Numerous persons including purchasers and press have inquired about the allegations in the recent criminal complaint against Lawrence X. Cusack that supposely Cusack has confessed to forging the JFK papers. The readiness and perhaps economic need of the press to republish wire and other stories without independent verification requires that the other side of the story be published for anyone interested to see. Here it is.

It is my understanding as someone very close to the entire situation (from late September, 1997, within days after ABC's 20/20 alleged news story, to the present) that such allegations are without factual basis, for the following reasons:

  1. The evidence indicates that the JFK papers are authentic in terms of the age of the paper, the appearance of aging of the papers, the age of the ink, the authenticity of watermarks appearing on official United States stationery, and the handwriting. In other words, there does not appear to be any forgery of the handwritten documents

  2. Some of the typewritten documents (referred to as the Frosch documents) are either authentic documents created before the death of Marilyn Monroe and JFK, or possibly (and this is only a possibility) were created by Frosch during the late 1970's to get off the hook for looting Marilyn Monroe's Estate, by pressing the same threat of exposure of Marilyn Monroe's knowledge of JFK's dealings with mafia chieftain Sam Giancana unless he was allowed to remain on as Executor of Marilyn Monroe's estate; Frosch repaid $400,000 of the $1,500,000 stolen and remained on as Executor. It is inconceivable to anyone trained in law that this would occur in absence of some fairly high level influence.

  3. Lawrence X. Cusack, Sr. was appointed by New York Surrogate Maria Lambert (now deceased) as the attorney for the conservator of Marilyn Monroe's incompetent mother to bring suit against Frosch for looting of the estate; these files are available for anyone to see in the New York Surrogate's Court and are not in any dispute; Cusack and Lambert were on the Cardinal's Lay Committee in the New York Archdiocese, and Cusack himself was the head of such lay committee (with a secret law office within the Archdiocese's midtown New York offices). Joseph P. Kennedy was close to the Cardinal, and Joseph P. Kennedy, John F. Kennedy and Robert F. Kennedy had donated valuable Bronx real estate to the New York Archdiocese (with the deeds made out to Cardinal Spellman), and the original deeds bearing the original signatures of Joseph P. Kennedy, Robert F. Kennedy and John F. Kennedy, as filed in the appropriate New York courts, were found in Lawrence Cusack Sr.'s possession at his death in 1985.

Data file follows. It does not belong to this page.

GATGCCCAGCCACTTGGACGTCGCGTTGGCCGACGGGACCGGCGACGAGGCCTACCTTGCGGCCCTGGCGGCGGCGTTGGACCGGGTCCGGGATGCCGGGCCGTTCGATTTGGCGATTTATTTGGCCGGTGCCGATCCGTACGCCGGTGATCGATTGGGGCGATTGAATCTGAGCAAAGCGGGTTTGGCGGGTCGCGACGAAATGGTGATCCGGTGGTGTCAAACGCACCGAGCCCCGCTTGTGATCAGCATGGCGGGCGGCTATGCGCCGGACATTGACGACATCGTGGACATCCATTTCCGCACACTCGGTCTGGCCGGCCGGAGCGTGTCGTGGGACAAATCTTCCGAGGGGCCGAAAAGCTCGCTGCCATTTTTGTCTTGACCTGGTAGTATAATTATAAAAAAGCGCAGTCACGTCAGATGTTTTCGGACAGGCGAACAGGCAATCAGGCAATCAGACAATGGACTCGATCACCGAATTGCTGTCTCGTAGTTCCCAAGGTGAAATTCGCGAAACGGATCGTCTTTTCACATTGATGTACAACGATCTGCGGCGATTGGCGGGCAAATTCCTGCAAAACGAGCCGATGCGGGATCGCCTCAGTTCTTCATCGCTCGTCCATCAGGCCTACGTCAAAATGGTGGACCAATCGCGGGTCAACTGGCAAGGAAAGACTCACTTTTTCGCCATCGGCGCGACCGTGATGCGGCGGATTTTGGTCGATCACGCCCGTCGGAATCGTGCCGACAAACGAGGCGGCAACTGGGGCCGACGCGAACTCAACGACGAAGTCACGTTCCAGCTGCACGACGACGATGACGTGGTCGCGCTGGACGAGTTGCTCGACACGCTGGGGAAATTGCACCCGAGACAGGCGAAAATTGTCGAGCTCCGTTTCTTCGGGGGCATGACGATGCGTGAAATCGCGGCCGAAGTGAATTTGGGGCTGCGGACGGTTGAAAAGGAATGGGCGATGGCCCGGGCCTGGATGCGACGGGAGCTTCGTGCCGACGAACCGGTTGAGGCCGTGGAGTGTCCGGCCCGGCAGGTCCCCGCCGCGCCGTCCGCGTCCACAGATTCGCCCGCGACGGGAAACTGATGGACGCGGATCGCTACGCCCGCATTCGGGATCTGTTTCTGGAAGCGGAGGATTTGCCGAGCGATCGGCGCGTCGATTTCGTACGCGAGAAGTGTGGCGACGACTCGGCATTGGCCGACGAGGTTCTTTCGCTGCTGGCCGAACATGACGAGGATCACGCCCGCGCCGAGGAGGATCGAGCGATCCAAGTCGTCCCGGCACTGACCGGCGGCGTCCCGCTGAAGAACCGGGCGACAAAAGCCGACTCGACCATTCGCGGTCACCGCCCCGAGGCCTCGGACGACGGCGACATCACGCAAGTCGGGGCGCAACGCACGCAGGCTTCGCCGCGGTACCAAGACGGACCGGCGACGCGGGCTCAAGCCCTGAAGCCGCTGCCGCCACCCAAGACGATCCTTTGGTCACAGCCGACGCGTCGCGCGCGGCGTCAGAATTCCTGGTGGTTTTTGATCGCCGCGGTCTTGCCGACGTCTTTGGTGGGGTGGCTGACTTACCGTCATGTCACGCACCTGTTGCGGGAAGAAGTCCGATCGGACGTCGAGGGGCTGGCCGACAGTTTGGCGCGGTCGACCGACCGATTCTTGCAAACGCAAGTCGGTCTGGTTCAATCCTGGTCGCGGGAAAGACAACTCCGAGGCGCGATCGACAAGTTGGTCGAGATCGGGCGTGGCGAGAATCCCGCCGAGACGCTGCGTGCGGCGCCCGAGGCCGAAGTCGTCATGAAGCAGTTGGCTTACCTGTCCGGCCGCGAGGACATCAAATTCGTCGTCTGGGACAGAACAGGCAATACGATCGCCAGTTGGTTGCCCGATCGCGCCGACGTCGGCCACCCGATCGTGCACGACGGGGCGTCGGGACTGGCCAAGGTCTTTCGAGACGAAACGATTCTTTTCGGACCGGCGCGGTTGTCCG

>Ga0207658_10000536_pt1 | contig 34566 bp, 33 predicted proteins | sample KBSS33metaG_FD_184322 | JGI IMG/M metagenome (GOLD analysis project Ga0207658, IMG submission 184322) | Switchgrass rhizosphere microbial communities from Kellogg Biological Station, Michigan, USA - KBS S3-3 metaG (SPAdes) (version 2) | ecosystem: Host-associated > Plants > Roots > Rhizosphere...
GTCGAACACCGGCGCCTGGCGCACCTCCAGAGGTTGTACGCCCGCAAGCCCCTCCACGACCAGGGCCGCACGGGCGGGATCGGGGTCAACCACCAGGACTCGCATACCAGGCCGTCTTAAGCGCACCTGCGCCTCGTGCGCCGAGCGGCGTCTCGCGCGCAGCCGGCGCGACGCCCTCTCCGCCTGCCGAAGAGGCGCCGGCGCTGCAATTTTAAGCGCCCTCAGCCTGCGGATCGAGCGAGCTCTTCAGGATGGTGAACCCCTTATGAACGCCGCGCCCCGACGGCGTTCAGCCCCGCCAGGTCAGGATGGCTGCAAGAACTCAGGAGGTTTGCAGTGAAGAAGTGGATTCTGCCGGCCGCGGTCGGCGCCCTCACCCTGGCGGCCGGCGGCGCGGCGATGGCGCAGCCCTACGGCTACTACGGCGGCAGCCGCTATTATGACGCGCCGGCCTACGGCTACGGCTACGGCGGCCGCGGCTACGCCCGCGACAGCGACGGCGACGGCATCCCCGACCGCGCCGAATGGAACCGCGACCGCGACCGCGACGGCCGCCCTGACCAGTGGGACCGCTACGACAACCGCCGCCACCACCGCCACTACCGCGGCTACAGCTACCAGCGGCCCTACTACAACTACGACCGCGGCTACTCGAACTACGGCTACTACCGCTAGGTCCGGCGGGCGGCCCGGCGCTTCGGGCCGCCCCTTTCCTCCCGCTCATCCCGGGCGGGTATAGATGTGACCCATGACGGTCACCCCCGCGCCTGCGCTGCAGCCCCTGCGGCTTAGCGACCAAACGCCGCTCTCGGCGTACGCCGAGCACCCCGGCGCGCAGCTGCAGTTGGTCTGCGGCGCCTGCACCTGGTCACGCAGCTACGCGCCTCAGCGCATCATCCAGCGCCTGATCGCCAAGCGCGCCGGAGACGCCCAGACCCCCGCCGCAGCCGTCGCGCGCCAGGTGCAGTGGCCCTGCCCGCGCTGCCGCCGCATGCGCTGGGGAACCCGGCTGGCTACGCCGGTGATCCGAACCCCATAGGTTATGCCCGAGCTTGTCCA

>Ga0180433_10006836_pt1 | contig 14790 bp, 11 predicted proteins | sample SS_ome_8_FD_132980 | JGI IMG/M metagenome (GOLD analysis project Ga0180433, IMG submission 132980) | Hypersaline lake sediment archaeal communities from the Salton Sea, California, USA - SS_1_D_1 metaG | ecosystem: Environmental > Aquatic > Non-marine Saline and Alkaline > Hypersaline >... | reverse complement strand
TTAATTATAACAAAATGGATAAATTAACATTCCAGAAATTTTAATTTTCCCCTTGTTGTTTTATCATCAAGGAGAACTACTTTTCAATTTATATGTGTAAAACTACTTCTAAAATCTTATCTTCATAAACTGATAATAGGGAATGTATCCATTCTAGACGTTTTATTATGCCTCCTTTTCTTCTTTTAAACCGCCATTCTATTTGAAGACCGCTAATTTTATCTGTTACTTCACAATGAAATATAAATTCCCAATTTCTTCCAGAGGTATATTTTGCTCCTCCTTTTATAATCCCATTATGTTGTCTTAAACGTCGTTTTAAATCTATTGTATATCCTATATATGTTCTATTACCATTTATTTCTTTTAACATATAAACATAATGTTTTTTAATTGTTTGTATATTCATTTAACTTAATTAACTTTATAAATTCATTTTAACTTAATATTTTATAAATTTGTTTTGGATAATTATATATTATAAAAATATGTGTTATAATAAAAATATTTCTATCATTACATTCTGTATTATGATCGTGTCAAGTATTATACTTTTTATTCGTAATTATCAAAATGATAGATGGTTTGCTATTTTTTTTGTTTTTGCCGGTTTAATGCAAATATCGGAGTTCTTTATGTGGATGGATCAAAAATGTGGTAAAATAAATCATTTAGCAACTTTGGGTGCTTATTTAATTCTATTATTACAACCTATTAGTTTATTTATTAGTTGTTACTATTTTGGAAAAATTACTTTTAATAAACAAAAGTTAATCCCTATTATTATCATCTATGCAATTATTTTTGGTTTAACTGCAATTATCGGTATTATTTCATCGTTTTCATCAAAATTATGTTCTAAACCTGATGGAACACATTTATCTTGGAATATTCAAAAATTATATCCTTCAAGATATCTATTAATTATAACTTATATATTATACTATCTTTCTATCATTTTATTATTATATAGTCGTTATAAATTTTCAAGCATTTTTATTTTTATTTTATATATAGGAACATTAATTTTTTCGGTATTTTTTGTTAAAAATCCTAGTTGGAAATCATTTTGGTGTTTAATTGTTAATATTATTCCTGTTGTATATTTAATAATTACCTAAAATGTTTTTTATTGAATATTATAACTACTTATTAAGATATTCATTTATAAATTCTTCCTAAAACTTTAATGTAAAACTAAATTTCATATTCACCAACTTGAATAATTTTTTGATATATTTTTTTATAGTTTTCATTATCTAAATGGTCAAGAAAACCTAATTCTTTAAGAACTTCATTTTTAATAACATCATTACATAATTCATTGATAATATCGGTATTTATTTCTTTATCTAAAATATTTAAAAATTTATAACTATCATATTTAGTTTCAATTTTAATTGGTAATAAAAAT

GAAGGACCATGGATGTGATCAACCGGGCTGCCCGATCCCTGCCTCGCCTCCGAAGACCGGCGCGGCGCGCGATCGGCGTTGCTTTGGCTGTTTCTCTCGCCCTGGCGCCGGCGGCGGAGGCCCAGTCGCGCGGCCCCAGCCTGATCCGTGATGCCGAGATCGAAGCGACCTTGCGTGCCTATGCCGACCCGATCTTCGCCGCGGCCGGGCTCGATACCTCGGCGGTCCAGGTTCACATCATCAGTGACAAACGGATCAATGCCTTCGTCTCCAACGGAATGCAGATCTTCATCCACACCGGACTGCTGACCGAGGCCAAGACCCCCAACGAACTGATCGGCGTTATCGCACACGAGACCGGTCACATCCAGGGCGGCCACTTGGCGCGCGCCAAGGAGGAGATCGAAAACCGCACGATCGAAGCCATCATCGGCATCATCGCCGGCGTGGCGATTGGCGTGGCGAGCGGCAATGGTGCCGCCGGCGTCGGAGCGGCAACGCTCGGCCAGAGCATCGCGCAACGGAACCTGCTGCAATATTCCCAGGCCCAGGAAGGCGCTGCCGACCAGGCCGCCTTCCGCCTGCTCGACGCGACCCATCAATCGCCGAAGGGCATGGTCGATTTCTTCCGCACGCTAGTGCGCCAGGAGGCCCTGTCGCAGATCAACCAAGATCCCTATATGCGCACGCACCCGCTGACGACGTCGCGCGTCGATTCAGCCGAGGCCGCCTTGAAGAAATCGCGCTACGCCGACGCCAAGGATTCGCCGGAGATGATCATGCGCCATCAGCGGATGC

4. Frosch, it should be remembered, is the person with whom Cusack and JFK were negotiating a $600,000 trust as payment to Monroe for not talking about JFK's involvement with mafia chieftain Sam Giancana, according to the Cusack papers found by Cusack Jr. after his father's death.

  5. When the accused, Lawrence X. Cusack, Jr. (the son of Lawrence X. Cusack, Sr.) discovered the papers after his father's death and realized what the papers were all about, he was fearful of his life because of the explosive content in such papers, and for several years or more did nothing with the papers and said nothing about them.

  6. Finally, because of the son's desire to write a book about his father's problem solving abilities, and in need of support for this project (since his salary as a paralegal in his now-deceased father's old firm was wholly inadequate to permit him this luxury), Cusack made his first overtures to try to place a value on the papers and later to market them, through Reznikoff and others through Reznikoff.

  7. This was a plan to market the papers with no publicity or fanfare, until Seymour Hersh found out about the papers and cajoled his way into getting the right, in writing, to make "fair use" of the papers in a book about JFK he was already researching, and a TV documentary based upon the book and such JFK papers. Cusack received no money from Hersh for entering into this agreement with him, which was entered into primarily because of Hersh's threat that the Assassination Review Board (which Hersh's then partner Michael Ewing was affiliated with) could take the papers without compensation and publish them for the public to read, thereby causing Cusack to lose control over how the papers and his father were to be presented to the public.

  8. Cusack got married during 1989 and his family started growing, with a total of 4 children as of today, the oldest being 7 years old and the youngest being 2 weeks old as of the day of Cusack's arrest, on March 16, 1998.

  9. After the existence of the papers became known during the 1993, Cusack and his family started receiving death threats, which Cusack duly reported to the local police. The last death threat was received on the day before this writing, March 19, 1998.